The fluid challenge (FC) aims at identifying patients in whom fluid administration improves hemodynamics. Although the FC has been extensively studied, the implementation and definition of improvement are not standardized. This systematic review of studies published between January 1, 1994 and December 31, 2014 characterizes these key components of the FC for critically ill adult patients, as described in the medical literature in the last 20 years. A literature search was performed using MEDLINE, Embase, and Cochrane. For each study, data were collected on study design, study size, study setting, patient population, and how the FC was administered. Eligibility criteria for FC were (1) the infusion of a definite quantity of fluid, (2) of a specific type, (3) in a fixed time period (expressed as either span or infusion rate), (4) with a defined hemodynamic variable as the target, and (5) for a predetermined threshold. One hundred fifty-seven full-text manuscripts were extracted from 870 potentially relevant studies. The inclusion criteria were met by 71 studies including 3617 patients. Sixty-six studies were from a single center and 45 were prospective observational in format. The most common amount infused was 500 cc, used by 55 (77.5%) studies. The most commonly infused fluids were colloids (62.0%). In 43 (60.5%) studies, the FC was administered between 20 and 30 minutes. A positive response to fluid administration was defined as an increase ≥15% of cardiac index or cardiac output in 44 (62.6%) studies. Static or dynamic physiologic indices were utilized in a minority of studies (16.9%) and safety limits for interrupting the FC are adopted in 4 (5.6%) studies only. This systematic review indicates that the FC most commonly consists in infusing 500 mL of crystalloids or colloids in 20–30 minutes, and considered an increase in cardiac index ≥15% as a positive response. However, definite standards for FC administration and evaluation remain undefined.
Supplemental Digital Content is available in the text.Published ahead of print May 12, 2017.
From the *Anesthesia and Intensive Care Medicine, Maggiore della Carità University Hospital, Novara, Italy; †Anesthesia and Intensive Care Medicine, Sant’Andrea Hospital (ASL VC), Vercelli, Italy; ‡Department of Translational Medicine, Università del Piemonte Orientale “Amedeo Avogadro,” Alessandria-Novara-Vercelli, Italy; §Clinical Epidemiology and Medical Statistics Unit, Department of Biomedical Sciences, University of Sassari, Research, Medical Education and Professional Development Unit, AOU Sassari, Sassari, Italy; and ‖Anesthesia and Intensive Care, Department of Medical and Surgical Sciences, Magna Graecia University, Catanzaro, Italy.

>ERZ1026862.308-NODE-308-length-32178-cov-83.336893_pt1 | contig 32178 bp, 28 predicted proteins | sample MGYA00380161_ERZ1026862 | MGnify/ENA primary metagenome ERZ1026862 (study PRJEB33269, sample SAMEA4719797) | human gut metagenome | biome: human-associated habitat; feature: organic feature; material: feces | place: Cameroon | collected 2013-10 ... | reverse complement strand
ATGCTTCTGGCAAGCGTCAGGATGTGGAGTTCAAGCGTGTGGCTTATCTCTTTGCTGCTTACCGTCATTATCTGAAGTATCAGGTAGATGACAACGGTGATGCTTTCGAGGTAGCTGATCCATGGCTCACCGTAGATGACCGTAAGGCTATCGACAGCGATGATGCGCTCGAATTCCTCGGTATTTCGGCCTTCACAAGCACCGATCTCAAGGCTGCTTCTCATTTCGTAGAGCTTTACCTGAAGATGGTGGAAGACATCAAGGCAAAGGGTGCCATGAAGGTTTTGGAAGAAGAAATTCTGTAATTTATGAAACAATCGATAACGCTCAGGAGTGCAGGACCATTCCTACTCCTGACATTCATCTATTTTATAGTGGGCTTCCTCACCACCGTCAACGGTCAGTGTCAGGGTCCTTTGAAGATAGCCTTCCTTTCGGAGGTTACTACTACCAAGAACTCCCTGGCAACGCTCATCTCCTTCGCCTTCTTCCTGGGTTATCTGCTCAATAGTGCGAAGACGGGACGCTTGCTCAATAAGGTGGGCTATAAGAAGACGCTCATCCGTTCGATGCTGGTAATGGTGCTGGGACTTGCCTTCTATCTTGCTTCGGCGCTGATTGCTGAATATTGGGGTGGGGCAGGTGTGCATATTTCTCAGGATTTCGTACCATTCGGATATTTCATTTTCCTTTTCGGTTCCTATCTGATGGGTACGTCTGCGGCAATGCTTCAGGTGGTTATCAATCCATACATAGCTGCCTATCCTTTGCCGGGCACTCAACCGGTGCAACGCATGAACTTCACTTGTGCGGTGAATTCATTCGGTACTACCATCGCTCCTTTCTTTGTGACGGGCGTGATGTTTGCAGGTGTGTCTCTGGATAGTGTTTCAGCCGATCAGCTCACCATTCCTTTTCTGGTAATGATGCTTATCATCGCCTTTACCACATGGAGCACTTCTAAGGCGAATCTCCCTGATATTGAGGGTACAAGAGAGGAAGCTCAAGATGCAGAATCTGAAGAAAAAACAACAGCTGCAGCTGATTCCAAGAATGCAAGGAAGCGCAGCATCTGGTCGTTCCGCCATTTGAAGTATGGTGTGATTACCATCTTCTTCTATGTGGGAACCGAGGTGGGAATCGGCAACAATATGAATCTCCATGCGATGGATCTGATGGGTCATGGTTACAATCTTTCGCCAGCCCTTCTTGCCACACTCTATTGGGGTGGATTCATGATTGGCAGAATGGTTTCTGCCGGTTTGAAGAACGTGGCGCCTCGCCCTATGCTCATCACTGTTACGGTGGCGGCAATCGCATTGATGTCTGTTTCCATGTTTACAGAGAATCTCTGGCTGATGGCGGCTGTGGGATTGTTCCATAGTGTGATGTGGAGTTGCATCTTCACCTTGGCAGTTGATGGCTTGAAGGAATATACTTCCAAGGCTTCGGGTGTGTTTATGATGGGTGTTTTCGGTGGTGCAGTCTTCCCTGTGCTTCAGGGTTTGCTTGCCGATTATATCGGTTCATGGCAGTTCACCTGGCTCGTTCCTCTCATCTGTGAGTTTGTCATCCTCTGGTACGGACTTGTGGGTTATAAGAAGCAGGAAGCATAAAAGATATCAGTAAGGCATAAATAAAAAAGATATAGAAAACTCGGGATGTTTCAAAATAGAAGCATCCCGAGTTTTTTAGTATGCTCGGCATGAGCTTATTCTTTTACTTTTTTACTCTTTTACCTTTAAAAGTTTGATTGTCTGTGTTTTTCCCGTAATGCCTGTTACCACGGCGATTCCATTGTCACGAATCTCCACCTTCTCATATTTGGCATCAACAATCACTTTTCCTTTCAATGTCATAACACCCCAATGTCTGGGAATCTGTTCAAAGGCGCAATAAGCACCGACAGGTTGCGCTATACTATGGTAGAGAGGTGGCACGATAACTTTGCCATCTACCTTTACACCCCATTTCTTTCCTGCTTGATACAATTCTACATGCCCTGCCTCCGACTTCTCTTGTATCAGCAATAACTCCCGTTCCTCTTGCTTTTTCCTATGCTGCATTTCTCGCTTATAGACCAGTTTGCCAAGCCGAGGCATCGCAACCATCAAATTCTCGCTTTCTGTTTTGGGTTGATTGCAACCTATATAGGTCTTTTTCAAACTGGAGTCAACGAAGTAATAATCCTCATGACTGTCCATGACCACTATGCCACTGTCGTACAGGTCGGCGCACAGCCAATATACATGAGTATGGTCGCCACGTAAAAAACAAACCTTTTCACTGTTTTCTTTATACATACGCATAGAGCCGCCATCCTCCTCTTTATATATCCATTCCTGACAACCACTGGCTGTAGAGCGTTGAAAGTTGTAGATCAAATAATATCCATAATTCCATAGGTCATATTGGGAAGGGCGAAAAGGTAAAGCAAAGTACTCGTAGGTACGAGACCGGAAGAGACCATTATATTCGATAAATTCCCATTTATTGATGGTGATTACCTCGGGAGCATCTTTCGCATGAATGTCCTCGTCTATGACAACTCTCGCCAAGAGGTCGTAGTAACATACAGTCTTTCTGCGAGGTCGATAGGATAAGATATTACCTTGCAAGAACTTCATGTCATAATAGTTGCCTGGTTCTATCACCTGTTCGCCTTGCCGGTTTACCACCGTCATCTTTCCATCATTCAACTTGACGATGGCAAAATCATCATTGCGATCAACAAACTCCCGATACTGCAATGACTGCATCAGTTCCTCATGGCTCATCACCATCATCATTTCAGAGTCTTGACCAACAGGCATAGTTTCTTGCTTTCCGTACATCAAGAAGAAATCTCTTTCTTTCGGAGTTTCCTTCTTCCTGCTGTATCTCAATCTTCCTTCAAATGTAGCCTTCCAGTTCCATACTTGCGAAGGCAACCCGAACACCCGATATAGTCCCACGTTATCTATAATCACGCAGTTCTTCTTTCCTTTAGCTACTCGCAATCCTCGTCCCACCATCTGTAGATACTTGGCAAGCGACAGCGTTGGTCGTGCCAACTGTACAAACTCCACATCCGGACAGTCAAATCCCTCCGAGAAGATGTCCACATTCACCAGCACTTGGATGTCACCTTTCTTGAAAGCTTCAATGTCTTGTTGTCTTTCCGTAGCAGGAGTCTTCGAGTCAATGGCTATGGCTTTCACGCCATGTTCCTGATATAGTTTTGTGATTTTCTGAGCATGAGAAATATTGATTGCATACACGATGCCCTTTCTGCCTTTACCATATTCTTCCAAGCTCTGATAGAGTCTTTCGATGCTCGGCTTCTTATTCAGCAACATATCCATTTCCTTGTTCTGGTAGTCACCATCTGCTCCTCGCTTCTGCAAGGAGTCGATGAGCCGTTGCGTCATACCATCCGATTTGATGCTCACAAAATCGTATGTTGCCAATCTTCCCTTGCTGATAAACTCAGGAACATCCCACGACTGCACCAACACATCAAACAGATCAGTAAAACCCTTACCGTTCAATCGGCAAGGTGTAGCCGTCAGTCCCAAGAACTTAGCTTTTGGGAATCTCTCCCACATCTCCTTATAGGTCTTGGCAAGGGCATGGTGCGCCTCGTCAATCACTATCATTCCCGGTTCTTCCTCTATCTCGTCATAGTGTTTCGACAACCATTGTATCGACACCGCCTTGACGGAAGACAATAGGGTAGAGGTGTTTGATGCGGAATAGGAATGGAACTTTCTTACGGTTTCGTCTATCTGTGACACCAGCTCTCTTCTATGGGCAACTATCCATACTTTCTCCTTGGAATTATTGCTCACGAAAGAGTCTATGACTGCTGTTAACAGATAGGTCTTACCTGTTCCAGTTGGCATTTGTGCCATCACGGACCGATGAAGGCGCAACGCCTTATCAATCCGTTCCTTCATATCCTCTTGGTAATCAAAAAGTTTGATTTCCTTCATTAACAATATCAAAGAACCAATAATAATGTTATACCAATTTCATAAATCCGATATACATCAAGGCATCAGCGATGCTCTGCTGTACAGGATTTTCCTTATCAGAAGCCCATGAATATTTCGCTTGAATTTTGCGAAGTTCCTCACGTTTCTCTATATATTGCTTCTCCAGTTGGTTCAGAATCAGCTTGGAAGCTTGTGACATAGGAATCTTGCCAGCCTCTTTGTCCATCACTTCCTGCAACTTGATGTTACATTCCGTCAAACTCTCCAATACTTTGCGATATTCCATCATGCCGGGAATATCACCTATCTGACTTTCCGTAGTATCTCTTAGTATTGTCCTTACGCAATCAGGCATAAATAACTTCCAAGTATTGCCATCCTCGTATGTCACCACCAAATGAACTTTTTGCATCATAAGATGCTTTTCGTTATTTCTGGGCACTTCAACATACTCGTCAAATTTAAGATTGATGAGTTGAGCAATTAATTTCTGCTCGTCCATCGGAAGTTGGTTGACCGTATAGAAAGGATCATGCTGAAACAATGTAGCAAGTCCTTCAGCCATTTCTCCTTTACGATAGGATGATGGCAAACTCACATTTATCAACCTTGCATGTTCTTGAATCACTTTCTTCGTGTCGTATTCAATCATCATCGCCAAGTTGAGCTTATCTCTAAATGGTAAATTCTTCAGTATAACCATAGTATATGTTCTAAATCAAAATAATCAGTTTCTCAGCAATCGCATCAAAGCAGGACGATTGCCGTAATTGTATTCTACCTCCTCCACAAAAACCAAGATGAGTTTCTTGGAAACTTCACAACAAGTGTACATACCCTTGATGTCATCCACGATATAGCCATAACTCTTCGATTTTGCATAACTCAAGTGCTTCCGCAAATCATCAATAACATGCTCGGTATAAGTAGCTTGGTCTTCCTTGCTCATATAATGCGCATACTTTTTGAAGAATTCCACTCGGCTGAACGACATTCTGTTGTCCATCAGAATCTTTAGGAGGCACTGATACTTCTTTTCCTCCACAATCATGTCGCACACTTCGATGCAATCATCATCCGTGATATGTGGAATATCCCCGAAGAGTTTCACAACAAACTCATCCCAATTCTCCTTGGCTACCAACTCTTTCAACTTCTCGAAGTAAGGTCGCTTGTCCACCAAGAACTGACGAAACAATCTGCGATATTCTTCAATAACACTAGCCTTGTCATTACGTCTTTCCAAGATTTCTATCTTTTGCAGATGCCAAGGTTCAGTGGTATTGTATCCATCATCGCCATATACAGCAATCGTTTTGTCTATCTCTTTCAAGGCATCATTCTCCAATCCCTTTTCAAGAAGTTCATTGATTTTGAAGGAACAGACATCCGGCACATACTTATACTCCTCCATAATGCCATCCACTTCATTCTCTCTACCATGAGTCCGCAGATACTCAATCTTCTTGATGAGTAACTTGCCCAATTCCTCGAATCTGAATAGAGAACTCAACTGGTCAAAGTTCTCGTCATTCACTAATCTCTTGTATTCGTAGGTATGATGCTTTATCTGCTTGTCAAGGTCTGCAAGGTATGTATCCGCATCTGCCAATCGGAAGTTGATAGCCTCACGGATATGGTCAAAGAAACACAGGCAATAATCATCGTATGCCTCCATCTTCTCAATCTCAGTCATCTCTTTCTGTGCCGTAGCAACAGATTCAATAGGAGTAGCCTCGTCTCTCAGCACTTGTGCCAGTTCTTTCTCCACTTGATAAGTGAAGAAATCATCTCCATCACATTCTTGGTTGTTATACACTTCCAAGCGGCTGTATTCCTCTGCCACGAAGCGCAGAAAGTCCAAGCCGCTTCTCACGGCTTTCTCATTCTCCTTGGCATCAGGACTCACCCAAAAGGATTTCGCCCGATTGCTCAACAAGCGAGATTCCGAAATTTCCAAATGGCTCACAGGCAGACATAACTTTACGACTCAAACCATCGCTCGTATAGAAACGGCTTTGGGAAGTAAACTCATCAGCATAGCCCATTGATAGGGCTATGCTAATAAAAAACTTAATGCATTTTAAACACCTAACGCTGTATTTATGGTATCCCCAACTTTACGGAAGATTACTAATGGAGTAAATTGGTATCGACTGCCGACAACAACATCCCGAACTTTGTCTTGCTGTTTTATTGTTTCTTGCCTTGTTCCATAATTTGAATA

Accepted for publication February 28, 2017.
Published ahead of print May 12, 2017.
The authors declare no conflicts of interest.
Supplemental digital content is available for this article. Direct URL citations appear in the printed text and are provided in the HTML and PDF versions of this article on the journal’s website.
Potential conflicts of interest unrelated to the present study: Dr Navalesi’s research laboratory has received equipment and grants from Maquet Critical Care, Draeger, and Intersurgical S.P.A. He also received honoraria/speaking fees from Maquet Critical Care, Draeger, Breas, Philips, Resmed and Hillrom. Dr Navalesi contributed to the development of the helmet Next, whose license for patent belongs to Intersurgical S.P.A., and receives royalties for that invention.
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Address correspondence to Paolo Navalesi, MD, FERS, Anesthesia and Intensive Care, Department of Medical and Surgical Sciences, Magna Graecia University, Viale Europa – Loc. Germaneto, 88100, Catanzaro, Italia. Address e-mail: email@example.com.